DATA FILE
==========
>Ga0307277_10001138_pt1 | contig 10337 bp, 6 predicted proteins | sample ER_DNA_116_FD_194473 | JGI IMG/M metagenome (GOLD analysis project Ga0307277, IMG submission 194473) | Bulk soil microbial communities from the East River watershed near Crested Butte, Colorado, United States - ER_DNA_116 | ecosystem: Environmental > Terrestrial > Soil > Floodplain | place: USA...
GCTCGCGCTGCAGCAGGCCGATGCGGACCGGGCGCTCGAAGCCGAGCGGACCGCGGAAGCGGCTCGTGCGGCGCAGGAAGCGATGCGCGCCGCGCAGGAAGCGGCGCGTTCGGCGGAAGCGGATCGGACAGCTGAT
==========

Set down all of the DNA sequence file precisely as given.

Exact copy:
>Ga0307277_10001138_pt1 | contig 10337 bp, 6 predicted proteins | sample ER_DNA_116_FD_194473 | JGI IMG/M metagenome (GOLD analysis project Ga0307277, IMG submission 194473) | Bulk soil microbial communities from the East River watershed near Crested Butte, Colorado, United States - ER_DNA_116 | ecosystem: Environmental > Terrestrial > Soil > Floodplain | place: USA...
GCTCGCGCTGCAGCAGGCCGATGCGGACCGGGCGCTCGAAGCCGAGCGGACCGCGGAAGCGGCTCGTGCGGCGCAGGAAGCGATGCGCGCCGCGCAGGAAGCGGCGCGTTCGGCGGAAGCGGATCGGACAGCTGAT